NEW YORK - Don Mattingly knows about trying to come back from an injury that just won't heal.
A star first baseman for the New York Yankees from 1982-95, Mattingly retired as a player following several years of severe back pain.
It remains to be seen how successful injured Yankees captain Derek Jeter will be in returning to shortstop this summer at age 39 - after a career-high, nine-month layoff.
"The older you get makes it tougher," Mattingly, now the Los Angeles Dodgers manager, said Friday. "But I think if there was one guy I wouldn't doubt, it would be Jeter because he seems to defy the odds."
Jeter broke the ankle in the AL championship series opener against Detroit in Oct. 13 and found out Thursday there was a small crack near the original injury. The new break will need four to eight weeks to heal.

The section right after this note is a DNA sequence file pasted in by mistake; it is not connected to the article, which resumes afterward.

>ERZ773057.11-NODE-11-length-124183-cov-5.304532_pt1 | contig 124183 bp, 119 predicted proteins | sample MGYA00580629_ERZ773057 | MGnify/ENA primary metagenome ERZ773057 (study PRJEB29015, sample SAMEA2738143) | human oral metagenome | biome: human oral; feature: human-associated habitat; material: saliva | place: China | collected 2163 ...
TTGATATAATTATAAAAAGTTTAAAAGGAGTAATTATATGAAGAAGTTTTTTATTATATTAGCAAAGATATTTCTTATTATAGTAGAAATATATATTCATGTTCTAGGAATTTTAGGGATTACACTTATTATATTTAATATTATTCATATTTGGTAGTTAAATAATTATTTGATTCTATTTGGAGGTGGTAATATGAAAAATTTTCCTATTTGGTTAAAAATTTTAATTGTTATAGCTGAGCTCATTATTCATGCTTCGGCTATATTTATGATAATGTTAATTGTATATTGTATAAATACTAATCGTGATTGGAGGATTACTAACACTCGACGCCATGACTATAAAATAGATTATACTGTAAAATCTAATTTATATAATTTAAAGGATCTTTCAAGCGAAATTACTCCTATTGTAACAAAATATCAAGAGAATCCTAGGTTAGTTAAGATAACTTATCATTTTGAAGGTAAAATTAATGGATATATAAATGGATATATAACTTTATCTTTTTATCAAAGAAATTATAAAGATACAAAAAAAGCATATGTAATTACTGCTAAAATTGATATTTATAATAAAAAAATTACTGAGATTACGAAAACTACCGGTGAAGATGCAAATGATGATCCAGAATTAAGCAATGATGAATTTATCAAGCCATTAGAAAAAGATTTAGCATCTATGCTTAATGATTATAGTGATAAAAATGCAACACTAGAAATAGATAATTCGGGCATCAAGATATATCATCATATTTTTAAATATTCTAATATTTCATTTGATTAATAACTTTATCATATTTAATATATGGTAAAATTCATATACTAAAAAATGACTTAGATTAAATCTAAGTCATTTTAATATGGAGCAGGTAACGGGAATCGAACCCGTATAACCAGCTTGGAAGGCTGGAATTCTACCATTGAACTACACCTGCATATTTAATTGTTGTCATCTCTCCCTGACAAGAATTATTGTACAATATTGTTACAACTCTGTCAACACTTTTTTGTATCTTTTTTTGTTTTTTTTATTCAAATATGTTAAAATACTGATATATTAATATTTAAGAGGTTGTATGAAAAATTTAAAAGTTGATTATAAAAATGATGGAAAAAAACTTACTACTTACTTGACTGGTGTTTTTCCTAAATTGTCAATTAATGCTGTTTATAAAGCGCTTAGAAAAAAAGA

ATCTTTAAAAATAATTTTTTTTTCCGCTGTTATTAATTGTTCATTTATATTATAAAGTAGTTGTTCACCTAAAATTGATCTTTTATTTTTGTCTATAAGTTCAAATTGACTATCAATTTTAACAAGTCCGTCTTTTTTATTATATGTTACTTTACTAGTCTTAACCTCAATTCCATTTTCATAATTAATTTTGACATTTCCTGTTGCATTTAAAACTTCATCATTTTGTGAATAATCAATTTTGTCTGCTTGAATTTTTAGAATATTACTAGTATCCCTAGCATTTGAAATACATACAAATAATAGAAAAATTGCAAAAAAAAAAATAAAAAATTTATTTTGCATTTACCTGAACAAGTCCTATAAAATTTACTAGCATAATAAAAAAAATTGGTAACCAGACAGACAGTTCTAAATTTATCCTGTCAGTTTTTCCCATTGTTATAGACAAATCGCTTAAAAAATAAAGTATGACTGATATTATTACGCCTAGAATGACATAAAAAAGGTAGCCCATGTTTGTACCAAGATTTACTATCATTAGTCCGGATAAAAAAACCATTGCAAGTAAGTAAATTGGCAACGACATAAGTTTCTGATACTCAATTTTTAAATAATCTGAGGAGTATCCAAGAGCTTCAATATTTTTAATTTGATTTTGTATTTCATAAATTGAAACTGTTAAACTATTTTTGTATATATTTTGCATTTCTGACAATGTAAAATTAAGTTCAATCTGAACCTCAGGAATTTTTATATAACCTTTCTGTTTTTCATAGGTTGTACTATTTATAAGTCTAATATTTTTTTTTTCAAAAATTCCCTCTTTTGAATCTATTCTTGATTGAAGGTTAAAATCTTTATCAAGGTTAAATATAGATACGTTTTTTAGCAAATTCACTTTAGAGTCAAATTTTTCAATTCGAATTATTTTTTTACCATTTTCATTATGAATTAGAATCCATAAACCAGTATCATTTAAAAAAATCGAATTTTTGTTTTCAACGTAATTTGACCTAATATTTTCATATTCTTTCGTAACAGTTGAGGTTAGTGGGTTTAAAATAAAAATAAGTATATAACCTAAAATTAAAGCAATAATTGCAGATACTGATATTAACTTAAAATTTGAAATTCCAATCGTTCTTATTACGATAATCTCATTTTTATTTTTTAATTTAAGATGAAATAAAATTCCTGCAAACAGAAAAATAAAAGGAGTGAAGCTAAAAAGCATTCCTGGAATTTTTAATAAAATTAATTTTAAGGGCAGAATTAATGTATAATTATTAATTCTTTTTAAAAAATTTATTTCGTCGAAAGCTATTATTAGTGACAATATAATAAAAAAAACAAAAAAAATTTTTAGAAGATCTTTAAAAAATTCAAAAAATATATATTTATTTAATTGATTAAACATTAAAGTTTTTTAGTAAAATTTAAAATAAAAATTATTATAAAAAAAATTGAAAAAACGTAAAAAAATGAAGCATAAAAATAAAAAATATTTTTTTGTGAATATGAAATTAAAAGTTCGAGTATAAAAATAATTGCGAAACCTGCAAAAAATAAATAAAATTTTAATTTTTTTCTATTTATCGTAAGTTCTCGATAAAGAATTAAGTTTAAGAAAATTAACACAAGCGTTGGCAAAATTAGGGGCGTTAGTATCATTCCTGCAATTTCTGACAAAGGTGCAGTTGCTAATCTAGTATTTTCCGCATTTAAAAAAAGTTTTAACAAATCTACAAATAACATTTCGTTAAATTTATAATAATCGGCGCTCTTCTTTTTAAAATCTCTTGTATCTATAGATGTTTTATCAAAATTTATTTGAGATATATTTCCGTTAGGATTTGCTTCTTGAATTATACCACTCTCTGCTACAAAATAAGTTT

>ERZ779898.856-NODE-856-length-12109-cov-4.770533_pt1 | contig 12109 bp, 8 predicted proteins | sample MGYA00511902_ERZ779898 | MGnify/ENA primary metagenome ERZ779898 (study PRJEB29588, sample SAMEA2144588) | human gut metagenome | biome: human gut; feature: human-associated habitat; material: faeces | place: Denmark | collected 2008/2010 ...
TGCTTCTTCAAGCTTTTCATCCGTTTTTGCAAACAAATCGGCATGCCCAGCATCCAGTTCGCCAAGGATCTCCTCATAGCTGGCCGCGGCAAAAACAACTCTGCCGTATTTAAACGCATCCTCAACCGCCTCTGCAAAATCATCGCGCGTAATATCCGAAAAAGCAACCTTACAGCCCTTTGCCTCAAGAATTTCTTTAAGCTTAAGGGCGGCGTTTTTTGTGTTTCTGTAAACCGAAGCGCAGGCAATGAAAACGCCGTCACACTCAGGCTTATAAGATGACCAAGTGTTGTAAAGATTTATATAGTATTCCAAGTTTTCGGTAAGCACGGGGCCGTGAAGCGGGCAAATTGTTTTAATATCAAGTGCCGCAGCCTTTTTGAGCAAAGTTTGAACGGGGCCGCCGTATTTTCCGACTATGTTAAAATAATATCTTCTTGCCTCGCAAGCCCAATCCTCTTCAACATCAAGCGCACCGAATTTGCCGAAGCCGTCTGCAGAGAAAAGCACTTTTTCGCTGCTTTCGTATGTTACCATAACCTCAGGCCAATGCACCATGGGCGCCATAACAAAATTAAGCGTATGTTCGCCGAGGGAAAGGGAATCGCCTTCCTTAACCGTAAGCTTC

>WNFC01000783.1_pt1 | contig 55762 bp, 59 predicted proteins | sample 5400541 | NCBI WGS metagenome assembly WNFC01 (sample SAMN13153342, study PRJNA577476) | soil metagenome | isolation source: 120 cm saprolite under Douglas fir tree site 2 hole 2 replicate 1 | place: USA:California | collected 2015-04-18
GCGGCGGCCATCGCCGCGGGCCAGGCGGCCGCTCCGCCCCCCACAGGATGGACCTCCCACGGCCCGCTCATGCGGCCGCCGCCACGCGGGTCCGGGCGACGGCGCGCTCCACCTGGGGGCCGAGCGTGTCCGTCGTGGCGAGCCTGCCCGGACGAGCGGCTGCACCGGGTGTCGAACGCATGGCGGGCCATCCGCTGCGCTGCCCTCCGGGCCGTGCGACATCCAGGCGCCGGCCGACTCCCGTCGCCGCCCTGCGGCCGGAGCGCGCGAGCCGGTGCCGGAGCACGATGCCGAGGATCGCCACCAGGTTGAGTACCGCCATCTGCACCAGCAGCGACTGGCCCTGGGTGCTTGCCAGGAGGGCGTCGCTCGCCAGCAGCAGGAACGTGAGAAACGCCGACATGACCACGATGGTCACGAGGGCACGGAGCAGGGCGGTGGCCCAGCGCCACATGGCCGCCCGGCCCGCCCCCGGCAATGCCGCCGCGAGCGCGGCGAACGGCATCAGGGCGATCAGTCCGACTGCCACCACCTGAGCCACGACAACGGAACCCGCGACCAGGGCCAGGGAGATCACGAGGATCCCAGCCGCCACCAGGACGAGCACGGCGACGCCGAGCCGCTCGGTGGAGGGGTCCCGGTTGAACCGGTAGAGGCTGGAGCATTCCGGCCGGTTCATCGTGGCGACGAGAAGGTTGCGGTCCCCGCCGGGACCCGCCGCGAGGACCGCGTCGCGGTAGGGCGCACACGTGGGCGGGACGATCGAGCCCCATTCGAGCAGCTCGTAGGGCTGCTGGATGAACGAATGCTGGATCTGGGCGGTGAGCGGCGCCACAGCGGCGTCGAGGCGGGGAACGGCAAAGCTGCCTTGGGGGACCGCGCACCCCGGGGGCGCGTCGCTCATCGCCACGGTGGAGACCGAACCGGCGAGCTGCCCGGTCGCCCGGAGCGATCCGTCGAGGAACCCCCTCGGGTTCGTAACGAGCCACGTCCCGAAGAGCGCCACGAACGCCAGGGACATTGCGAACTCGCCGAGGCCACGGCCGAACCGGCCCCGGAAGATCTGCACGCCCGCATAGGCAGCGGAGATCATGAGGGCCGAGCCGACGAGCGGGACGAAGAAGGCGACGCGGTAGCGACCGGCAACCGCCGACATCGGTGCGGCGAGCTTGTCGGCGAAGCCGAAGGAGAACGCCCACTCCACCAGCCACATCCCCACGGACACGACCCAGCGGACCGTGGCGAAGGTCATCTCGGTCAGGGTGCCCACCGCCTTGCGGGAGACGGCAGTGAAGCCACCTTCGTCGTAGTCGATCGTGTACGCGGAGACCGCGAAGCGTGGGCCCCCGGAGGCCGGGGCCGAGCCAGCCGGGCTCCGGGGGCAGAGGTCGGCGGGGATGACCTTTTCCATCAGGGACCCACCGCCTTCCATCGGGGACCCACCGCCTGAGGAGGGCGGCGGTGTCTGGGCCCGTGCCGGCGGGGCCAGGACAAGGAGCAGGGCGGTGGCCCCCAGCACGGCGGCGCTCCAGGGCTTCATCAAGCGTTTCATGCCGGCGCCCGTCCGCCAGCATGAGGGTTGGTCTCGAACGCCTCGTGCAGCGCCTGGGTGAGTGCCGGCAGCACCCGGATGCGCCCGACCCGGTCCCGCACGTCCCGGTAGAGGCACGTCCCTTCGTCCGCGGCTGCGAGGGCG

He hit .316 last season and led the AL with 216 hits, his best season since winning his fifth World Series title in 2009. Age has already crimped his range and some wonder whether he will be able to be an everyday shortstop when he returns.
"That's a pretty significant injury when it's going to impact your legs like it is, especially the position he plays," Tampa Bay manager Joe Maddon said. "I don't know if they have to start making other plans to play different spots based on mobility. I don't know how significant or bad it is. But it's going to be difficult to come back to what we remember of him in the past, I would think."
Not wearing a boot and walking without a limp, Jeter spent 45 minutes Friday at the Yankees' minor-league complex in Tampa, Fla. The Yankees captain was wearing sneakers when he left the facility, where he talked with the training staff. Asked if he was disappointed by the setback, he said "of course" but little else.
Jeter plans to talk about his injury with New York media next week when the Yankees return from a trip that ends Wednesday at Tampa Bay.